Who is Pinaki Chandra Ghose? India’s first Lokpal, official announcement tomorrow
New Delhi, Mar 17: Justice Pinaki Chandra Ghose, former Supreme Court judge, is all set to be appointed as the India's first Lokpal. The government is expected to make the official announcement regarding Justice PC Ghose's appointment tomorrow.
Born 28 May 1952, Pinaki Chandra Ghose is a retired judge of the Supreme Court of India. He enrolled at the Bar in 1976.
Prior to his elevation to the Supreme Court, he had served as Chief Justice of the Andhra Pradesh High Court, and before that, as a Justice of the Calcutta High Court. He is presently a member of the National Human Rights Commission.
Justice Ghose is son of Late Justice Sambhu Chandra Ghose, who was the former Chief Justice of Calcutta High Court. He went on to practise on both the original as well as the appellate side at the High Court.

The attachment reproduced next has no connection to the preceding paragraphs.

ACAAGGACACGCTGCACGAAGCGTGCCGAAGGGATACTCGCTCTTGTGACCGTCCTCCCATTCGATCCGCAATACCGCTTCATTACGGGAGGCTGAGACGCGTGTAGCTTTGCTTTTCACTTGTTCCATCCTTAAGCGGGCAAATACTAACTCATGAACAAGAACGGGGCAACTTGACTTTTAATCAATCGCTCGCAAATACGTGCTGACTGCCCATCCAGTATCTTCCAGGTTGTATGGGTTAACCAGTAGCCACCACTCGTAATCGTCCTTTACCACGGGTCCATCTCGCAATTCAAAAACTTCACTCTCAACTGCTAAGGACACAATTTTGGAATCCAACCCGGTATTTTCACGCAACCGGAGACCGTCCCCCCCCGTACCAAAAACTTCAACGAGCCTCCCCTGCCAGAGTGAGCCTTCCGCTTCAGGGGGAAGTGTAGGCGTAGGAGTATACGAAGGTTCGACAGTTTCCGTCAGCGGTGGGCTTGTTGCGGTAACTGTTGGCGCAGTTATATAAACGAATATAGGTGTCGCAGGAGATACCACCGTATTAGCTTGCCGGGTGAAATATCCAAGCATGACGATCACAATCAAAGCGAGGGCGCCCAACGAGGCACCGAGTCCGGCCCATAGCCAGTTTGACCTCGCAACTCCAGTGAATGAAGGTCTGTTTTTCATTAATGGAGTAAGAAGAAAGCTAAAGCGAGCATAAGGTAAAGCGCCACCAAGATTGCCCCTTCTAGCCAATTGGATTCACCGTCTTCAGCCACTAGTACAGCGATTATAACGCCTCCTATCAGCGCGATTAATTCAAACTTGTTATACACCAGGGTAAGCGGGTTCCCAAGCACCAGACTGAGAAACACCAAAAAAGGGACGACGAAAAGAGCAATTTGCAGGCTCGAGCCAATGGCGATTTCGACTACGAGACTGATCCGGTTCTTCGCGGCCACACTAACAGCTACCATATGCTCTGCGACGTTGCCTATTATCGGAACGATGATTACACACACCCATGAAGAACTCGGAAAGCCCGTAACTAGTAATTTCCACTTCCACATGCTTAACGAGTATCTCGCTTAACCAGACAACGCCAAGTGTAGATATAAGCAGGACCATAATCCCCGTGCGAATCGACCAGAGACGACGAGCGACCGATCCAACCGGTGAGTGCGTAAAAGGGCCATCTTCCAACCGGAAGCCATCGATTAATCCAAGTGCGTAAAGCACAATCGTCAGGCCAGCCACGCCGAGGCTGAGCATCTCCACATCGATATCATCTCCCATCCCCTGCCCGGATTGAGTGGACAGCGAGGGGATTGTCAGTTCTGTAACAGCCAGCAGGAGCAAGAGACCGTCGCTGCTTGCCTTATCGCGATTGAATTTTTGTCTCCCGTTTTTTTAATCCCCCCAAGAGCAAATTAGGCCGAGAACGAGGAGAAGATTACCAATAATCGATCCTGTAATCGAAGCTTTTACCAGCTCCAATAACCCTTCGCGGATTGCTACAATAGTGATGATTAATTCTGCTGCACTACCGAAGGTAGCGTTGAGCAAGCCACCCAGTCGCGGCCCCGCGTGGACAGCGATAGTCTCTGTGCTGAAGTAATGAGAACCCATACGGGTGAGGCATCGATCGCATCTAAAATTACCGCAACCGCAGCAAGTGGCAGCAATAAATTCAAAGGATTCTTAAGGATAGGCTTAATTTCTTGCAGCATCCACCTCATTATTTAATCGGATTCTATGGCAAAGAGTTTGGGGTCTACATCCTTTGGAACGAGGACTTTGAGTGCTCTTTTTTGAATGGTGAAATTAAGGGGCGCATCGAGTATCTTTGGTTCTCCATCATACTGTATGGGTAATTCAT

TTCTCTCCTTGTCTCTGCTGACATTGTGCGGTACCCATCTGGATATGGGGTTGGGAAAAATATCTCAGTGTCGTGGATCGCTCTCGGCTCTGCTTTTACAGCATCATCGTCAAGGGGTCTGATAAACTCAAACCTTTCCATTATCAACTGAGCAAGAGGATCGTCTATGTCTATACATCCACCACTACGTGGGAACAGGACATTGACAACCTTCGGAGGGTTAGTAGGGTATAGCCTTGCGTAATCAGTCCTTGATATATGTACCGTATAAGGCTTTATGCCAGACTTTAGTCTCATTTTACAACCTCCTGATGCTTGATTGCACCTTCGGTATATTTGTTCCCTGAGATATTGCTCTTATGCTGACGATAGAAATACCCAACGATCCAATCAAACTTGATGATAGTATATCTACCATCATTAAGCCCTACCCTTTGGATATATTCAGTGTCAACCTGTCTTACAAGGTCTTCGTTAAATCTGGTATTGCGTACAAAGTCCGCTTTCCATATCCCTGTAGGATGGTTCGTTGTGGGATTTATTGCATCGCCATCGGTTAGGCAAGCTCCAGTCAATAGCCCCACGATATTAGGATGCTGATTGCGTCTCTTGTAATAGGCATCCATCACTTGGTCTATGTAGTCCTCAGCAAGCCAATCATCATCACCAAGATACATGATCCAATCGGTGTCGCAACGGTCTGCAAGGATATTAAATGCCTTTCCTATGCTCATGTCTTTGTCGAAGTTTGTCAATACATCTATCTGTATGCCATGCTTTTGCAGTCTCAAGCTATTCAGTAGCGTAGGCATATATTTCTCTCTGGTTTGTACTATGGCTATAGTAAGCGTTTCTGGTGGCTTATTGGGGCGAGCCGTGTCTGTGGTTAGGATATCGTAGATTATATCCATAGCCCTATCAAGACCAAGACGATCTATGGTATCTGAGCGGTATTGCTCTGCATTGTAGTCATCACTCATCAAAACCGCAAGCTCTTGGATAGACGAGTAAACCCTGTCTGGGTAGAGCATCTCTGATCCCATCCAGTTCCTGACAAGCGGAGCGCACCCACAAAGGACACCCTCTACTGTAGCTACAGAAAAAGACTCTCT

He is a fifth generation lawyer in the family of Dewan Baranasi Ghose of Jorasanko, a renowned family from the northern provinces of the City of Calcutta. Hara Chandra Ghose, who became the first Indian Chief Judge of the Sadar Dewani Adalat at Calcutta in 1867, was a member of this family.
Justice Ghose will be best remembered for his judgment in the Jayalalithaa disproportionate assets case. The judgement, which was passed after the death of the former Tamil Nadu Chief Minister, restored the trial court verdict in toto. Along with Justice KS Radhakrishnan, he ruled that the practices of Jallikattu and bullock cart races to be violative of the Prevention of Cruelty to Animals Act.
He was part of the 3:2 majority along with then CJI HL Dattu and Justice FMI Kalifulla that held that the state government has no suo motu power to remit sentences of persons who were convicted under a central law in the Rajiv Gandhi assassination case.
Justice Ghose's most productive year was 2015, during which he made 68 rulings. His least productive year was his penultimate year at the apex court, 2016, during which he made a mere 22 rulings. To put that in perspective, he managed just three fewer rulings in 2017 even though he was in office only for half the year.